It’s all there in black and white

Footy tragics, by definition, are sentimentalists. Why else would we put ourselves through the agonies of hope and anxiety, triumph and disaster?

Our obsession manifests itself in many ways – in my case I collect Big League programs. Of those that are gathering dust in a corner of my study is the one from Round 16, 2006, when the Warriors gave the Bunnies a 66-0 flogging – the worst loss in the proud history of the Cardinal and Myrtle. Occasionally I’ve exercised a macabre curiosity by re-visiting that day, just to see who was responsible, but otherwise it’s my most uncherished historical document.

My programs were generally purchased for Souths games, but there are a few exceptions.

One is dated September 30th, 1986 (Vol 67. No. 31). Grand-final day. Parramatta v Canterbury-Bankstown. On the cover are the jerseys of the respective captains, Ray Price (#8 – it must have been very close to the last year before we adopted the Pommie practice of numbering the lock 13) and Steve Mortimer (#7). It cost $2.

In the foreground is what was then known as the Winfield Cup – that rather grotesque statue of Norm Provan and Arthur Summons having a cuddle.  The Rothmans Medalist for 1986 was Manly’s hooker, Mal Cochrane, while the Coca Cola Coach of the Year award went to the Rabbitohs’ George Piggins – full page ads for Coke, ciggies and beer (Tooheys New) bankrolled the publication.

It was to be the first grand-final at which the Clive Churchill Medal would be presented to the best player (Peter Sterling), and I remember sitting in the grandstand that had been named after the champion full-back at the Randwick end of the Sydney Cricket Ground. What I don’t remember, but am delighted to recall as I flick through the pages, is the glittering array of media celebs who were trotted out for the event – Cameron Daddo (to introduce the NSW Baton Twirlers), Darryl Cotton (thankfully not in his pink Zoot suit), Kerri Anne Kennerley (yes, she was around even then), Greg Evans and, performing at 10.15 a.m., when most of us were just sinking our first beers at the Olympic Hotel in Moore Park Road, a ‘rock band’, the Cockroaches (who would have thunk it, that ‘the greatest game of all’ would set the Wiggles on their road to world domination?). Half-time in first-grade featured the finish of the Army Around Australia marathon, with runners being welcomed by the Prime Minister, the Hon. Mr R. J. Hawke … You can have too much of a good thing, can’t you?

Parra’s coach was John Monie, an unassuming bloke who inherited the side after the legendary Jack Gibson had led the Eels and their long suffering fans to the long-awaited promised land of premiership glory in 1981. In charge of the Bulldogs was the pragmatic Warren Ryan.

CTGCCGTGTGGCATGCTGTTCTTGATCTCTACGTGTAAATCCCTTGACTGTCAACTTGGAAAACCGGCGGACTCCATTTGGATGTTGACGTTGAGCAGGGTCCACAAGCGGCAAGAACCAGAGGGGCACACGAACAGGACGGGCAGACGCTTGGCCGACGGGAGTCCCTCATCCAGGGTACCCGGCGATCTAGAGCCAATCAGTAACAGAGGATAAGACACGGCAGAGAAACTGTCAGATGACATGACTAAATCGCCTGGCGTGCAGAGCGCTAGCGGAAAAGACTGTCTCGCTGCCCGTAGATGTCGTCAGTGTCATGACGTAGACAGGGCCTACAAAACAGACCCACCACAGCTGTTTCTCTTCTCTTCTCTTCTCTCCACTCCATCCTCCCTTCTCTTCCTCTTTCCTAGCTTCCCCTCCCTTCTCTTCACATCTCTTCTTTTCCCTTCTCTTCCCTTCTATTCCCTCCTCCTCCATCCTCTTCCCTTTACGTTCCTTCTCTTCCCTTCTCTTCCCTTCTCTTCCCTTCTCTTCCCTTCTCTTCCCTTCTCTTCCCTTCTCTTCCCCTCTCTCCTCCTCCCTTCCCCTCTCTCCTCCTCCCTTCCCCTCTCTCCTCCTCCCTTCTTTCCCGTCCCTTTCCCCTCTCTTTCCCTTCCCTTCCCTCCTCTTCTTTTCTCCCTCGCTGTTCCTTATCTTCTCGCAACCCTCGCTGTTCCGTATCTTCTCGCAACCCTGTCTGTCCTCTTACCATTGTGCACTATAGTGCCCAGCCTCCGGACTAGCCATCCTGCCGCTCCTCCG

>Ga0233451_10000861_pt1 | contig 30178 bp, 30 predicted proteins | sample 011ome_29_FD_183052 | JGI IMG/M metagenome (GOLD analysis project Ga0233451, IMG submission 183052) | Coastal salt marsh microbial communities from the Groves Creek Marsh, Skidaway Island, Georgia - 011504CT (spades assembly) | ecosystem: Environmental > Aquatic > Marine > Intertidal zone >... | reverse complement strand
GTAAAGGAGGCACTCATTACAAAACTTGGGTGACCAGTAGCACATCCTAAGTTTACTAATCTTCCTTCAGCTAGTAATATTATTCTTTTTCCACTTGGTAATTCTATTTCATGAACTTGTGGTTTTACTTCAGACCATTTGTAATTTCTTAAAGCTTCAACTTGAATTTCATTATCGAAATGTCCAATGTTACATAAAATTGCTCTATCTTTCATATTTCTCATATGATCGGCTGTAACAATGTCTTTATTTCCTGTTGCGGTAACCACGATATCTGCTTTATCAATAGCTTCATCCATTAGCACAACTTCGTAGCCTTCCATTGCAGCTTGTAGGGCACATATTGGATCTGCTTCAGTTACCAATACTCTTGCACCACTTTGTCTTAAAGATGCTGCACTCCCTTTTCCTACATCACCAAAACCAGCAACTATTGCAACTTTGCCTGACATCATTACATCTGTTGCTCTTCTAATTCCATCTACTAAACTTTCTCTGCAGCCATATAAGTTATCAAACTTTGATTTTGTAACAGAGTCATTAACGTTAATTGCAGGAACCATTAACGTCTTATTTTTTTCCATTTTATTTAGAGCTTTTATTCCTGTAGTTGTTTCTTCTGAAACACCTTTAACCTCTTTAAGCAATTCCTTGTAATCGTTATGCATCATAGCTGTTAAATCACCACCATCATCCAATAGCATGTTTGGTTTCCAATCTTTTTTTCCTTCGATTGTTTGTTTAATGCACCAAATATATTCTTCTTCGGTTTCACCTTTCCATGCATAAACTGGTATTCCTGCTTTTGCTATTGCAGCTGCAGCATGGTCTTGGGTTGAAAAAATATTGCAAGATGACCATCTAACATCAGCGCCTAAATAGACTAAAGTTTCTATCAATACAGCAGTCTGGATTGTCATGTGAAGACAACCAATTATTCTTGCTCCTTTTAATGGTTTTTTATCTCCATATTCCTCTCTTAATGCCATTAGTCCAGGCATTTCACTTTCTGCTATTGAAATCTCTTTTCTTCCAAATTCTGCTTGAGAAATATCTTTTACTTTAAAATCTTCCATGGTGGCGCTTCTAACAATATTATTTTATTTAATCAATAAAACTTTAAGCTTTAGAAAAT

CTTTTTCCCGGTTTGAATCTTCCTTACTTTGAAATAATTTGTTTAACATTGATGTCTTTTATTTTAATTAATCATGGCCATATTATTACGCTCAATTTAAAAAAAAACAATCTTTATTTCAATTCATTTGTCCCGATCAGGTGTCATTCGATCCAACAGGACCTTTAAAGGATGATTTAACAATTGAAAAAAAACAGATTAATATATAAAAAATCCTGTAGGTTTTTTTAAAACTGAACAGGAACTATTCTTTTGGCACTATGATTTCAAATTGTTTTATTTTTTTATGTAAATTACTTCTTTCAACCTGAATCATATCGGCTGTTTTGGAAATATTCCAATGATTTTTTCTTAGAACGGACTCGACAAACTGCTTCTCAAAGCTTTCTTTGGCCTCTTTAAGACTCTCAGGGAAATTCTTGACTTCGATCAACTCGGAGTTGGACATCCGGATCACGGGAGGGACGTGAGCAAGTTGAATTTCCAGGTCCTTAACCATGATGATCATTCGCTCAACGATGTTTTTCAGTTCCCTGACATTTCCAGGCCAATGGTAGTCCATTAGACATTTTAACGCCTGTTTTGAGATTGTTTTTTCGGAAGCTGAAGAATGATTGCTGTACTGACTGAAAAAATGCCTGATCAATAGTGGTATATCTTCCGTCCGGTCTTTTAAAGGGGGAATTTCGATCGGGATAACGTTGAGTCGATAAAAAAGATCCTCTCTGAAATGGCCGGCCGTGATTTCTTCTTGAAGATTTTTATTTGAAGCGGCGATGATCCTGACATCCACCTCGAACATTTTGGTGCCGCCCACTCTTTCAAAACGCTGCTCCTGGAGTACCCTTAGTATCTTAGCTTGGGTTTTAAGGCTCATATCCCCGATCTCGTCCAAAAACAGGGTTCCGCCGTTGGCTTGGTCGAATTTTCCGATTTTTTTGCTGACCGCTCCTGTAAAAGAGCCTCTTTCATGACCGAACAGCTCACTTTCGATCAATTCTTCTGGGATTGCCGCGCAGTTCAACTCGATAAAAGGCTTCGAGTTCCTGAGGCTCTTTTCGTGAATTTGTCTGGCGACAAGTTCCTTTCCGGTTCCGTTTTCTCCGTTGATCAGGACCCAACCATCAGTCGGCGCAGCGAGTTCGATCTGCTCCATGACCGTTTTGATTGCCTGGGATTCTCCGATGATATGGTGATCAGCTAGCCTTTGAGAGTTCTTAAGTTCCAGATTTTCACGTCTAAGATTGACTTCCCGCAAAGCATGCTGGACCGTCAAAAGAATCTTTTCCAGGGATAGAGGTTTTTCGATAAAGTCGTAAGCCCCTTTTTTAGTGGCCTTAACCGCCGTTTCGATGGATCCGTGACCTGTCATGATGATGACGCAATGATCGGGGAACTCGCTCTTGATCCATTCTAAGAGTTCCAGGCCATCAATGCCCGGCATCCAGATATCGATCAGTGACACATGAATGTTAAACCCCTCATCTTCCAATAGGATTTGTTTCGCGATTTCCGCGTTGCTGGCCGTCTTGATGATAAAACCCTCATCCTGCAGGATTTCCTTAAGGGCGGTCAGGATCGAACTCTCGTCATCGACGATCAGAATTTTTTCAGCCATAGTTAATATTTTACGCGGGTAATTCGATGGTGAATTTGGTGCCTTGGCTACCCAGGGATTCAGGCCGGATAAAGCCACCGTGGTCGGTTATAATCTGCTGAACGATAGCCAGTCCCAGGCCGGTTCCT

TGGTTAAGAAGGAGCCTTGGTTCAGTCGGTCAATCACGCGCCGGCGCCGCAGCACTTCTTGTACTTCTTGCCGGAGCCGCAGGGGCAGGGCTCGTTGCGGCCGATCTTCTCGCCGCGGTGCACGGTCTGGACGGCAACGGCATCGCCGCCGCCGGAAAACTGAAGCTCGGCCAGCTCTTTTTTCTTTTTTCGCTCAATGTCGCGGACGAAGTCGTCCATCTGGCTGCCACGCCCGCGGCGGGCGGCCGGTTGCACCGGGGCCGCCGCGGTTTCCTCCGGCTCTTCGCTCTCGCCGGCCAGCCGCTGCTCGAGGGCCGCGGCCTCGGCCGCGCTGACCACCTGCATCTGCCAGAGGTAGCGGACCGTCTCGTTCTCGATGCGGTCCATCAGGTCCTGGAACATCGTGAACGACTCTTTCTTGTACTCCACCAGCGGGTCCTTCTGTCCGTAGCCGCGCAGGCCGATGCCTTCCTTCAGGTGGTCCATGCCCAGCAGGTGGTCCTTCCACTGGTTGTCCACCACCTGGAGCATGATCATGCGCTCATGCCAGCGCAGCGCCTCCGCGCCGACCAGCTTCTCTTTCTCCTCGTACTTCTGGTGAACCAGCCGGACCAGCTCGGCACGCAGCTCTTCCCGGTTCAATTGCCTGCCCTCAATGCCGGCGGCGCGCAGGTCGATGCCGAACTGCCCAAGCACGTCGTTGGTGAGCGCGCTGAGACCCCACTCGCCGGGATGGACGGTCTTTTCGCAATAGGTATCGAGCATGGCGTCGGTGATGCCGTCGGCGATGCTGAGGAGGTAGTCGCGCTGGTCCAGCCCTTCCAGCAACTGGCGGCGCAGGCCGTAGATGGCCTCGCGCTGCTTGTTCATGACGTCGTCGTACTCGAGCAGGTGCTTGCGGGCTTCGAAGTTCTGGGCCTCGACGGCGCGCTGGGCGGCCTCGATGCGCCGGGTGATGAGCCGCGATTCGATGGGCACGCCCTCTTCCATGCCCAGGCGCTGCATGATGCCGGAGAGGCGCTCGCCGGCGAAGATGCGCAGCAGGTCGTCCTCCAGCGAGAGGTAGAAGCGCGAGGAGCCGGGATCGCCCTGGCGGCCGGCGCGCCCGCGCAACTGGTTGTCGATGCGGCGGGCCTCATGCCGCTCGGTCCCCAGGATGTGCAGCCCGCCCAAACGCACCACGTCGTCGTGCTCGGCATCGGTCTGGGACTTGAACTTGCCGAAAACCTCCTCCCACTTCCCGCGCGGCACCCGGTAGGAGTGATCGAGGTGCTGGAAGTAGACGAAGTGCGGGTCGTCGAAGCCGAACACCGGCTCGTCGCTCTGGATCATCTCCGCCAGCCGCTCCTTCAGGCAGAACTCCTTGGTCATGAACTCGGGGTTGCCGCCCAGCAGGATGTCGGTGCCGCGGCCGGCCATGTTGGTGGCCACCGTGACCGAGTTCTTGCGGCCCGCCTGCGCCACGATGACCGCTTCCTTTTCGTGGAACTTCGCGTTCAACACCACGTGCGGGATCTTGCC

I’m studying the line-ups now – the upper-case names, listed vertically, are in the same font as they were in my boyhood, and as they are still printed in 2012.

Minor premiers Parramatta boasted a star-studded line-up that included Michael ‘the Crow’ Cronin, Steve ‘the Zip-Zip Man’ Ella, Eric ‘the Guru’ Grothe, Brett ‘Bert’ Kenny, Peter ‘Sterlo’ Sterling and Ray ‘Mr Perpetual Motion’ Price. The two props were Terry Leabeater and Geoff Bugden, ‘the Bookends’.

In the Blue-and-Whites’ corner were Terry ‘Baa Baa’ Lamb, Steve ‘Turvey’ Mortimer and, in the front row, a personal favourite, rugged Peter Kelly, who apparently managed to forge a successful career in rugby league without a famous nickname.  The Dogs’ reserves included David ‘Cement’ Gillespie. The ref was Mick ‘Pebbles’ Stone.

The game itself, a bruising, tense encounter on a muddy pitch, was notable for being the first and hopefully only tryless grand-final. Parra got up 4-2, although I maintain to this day that Kenny scored from a bomb in the second half.

But it’s page 34 that warms the cockles of the Red and Green heart, for the Under 23s decider was between Souths and Penrith. Big Bobby McCarthy’s son Darren played in the centres for the Rabbits, Joe Thomas in the second-row and Ian ‘Lurch’ Roberts as a prop in the 13-0 victory. The Panthers were captained by Tony Butterfield and a conspicuous member of his pack was the gangly number 35, Mark Geyer. On their bench was Mark ‘Spud’ Carroll.

You can google it all and read about it on-line, but for me the battered pages of the Big League are the real deal. I devoured every word in it, applauded the winners with it, wrote in it in biro who the scorers were (Cronin 2 goals, Lamb 1) and caught the bus home with it in the back of my jeans.

It was twenty-six years ago, and I can’t wait to go through the gates and get my next program .

Comments

  1. Ian Hauser says:

    John,

    I enjoyed your memories, and the names came flowing back of a different, politically incorect age which featured some of the absolute greats.There’s a pile of such magazines downstairs, mostly from the Queensland Cup of more recent times. I hope my son retains them so that, down the track, he can look back and celebrate as you have here. There’s something special about having the printed version crackling in your hand. You might enjoy reading the article on the AFL page by Barry Dickens as he recalls another bygone era in another city in another code but with a similar love and awe.

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